Apple has released software updates this week after disclosing vulnerabilities that could have enabled hackers to access devices, as the company faces pressure to tackle spyware and defend its reputation for strong cyber security.
In “security update” posts on Wednesday and Thursday, Apple said customers should update to the latest software to avoid risks affecting its Safari browser and Mac computers, as well as its iPhone and iPad devices.
“These software vulnerabilities could give attackers full access to a vulnerable device,” said Rachel Tobac, a hacker and chief executive of SocialProof Security, which teaches companies about cyber attacks.
“Everyone should update their Apple devices, especially those who are most at risk for nation-state attacks, such as journalists, activists and those in the public eye.”
Apple has credited an anonymous researcher for alerting the firm to the issue, without providing further details. The US Cybersecurity and Infrastructure Security Agency also advised users to apply necessary updates as soon as possible.
Before a software update was released, the bugs would have been considered “zero day” vulnerabilities because a fix for them had not previously been available. Such issues, if serious, can be hugely valuable among hackers, fetching thousands of dollars on the open market.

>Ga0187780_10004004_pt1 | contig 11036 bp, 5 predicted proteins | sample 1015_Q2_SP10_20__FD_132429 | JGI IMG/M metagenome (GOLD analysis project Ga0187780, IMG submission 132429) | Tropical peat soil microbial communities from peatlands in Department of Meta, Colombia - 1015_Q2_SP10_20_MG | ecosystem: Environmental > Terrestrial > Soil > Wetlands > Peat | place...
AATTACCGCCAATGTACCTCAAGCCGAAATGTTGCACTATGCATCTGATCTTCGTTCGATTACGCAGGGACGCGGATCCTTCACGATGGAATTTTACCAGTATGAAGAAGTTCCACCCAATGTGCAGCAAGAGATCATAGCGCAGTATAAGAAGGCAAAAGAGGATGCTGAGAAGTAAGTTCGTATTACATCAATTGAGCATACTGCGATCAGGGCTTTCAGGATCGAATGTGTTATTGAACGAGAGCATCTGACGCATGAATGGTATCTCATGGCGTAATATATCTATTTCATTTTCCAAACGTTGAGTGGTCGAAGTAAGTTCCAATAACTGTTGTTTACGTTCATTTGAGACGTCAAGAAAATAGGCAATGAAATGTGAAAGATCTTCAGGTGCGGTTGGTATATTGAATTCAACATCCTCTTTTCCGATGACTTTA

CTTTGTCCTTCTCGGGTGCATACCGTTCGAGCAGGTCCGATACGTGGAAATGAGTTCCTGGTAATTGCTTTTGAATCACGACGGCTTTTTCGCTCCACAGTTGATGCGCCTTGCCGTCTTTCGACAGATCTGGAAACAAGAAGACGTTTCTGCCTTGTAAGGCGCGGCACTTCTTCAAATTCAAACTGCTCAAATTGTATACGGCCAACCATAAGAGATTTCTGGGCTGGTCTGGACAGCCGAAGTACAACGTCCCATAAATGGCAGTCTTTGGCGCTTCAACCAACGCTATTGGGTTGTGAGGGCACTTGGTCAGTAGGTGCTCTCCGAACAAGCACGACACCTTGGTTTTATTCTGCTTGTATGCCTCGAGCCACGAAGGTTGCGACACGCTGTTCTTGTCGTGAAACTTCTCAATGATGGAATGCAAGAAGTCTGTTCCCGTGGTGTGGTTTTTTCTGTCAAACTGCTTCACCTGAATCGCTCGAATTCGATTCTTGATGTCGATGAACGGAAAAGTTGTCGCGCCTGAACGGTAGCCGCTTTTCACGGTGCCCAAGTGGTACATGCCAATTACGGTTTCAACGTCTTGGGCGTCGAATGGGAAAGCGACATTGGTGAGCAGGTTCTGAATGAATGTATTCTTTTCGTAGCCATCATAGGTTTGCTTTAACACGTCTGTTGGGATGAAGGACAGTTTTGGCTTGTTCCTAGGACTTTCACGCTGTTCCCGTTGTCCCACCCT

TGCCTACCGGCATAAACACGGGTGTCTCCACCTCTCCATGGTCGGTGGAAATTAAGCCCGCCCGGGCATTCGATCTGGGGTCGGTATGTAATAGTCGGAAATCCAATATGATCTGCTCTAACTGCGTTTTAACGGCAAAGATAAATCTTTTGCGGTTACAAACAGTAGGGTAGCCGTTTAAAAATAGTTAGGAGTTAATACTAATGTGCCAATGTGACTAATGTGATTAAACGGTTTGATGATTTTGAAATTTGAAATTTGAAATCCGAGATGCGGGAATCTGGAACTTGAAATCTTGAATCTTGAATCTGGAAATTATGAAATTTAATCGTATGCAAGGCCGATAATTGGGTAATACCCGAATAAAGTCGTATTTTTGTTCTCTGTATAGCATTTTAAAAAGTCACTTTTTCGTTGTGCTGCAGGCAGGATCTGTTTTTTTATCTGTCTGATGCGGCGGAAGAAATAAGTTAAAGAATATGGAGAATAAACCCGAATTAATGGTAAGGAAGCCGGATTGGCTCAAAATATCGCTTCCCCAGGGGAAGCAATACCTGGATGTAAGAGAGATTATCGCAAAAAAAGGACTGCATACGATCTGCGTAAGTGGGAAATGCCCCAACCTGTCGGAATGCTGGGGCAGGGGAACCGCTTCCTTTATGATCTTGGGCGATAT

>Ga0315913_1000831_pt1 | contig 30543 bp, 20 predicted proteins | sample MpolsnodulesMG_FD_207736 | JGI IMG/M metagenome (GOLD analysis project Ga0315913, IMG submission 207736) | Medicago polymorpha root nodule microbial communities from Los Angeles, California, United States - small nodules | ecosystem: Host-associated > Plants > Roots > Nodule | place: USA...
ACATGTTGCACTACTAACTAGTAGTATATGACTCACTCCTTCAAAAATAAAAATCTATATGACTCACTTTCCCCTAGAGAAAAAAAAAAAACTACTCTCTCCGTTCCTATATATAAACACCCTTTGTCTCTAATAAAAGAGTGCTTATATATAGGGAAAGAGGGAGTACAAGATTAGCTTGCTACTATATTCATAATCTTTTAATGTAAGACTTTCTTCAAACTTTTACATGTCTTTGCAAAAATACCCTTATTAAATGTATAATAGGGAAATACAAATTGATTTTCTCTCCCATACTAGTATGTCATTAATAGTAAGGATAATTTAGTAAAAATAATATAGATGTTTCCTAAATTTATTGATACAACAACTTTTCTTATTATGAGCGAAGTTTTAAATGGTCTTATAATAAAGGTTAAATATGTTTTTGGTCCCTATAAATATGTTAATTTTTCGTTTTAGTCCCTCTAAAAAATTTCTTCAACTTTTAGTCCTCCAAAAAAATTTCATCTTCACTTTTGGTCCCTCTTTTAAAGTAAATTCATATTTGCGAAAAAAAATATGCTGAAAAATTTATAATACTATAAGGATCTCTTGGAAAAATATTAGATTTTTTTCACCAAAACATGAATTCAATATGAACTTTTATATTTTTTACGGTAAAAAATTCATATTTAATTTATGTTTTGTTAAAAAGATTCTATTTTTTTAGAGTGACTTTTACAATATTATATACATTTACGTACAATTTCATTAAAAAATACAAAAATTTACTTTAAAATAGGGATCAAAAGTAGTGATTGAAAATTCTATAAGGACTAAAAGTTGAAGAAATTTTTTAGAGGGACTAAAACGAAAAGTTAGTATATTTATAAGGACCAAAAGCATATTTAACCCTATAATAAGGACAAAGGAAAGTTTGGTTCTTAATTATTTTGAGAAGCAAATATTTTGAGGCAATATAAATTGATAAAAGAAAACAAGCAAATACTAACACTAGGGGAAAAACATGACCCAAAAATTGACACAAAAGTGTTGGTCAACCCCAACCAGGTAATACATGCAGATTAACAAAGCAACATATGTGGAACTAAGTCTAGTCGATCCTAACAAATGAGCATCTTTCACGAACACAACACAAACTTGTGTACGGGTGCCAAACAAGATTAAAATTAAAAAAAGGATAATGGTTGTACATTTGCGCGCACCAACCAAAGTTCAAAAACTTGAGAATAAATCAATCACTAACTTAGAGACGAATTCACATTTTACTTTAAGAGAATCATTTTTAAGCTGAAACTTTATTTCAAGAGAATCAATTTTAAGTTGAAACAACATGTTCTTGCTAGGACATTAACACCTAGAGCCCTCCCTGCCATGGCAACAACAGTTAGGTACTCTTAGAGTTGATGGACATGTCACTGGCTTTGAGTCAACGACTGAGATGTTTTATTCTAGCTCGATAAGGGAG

The update comes after the release of an emergency software patch last year, when researchers discovered a vulnerability that allowed hackers to deploy controversial Israeli company NSO Group’s spyware tool through Apple’s iMessage app.
Apple has sued NSO Group over the affair and the Israeli company has been blacklisted by the US commerce department. NSO’s spyware is known to have been used to target journalists, dissidents and human rights activists around the world.
Apple has long marketed the greater security and privacy it offers users, including allowing them to opt out of being tracked by marketers, in moves that have led to losses of billions of dollars in online advertising for companies such as Facebook’s parent Meta.
Apple said it was aware of reports that the latest vulnerabilities “may have been actively exploited” but declined to comment further.
Last month, the company introduced a security function called “Lockdown Mode” for users who feel they are vulnerable to sophisticated cyber attacks.
Apple said this “extreme, optional protection” was to protect against “the rarest” of attacks and it would strictly limit the capabilities of an iPhone.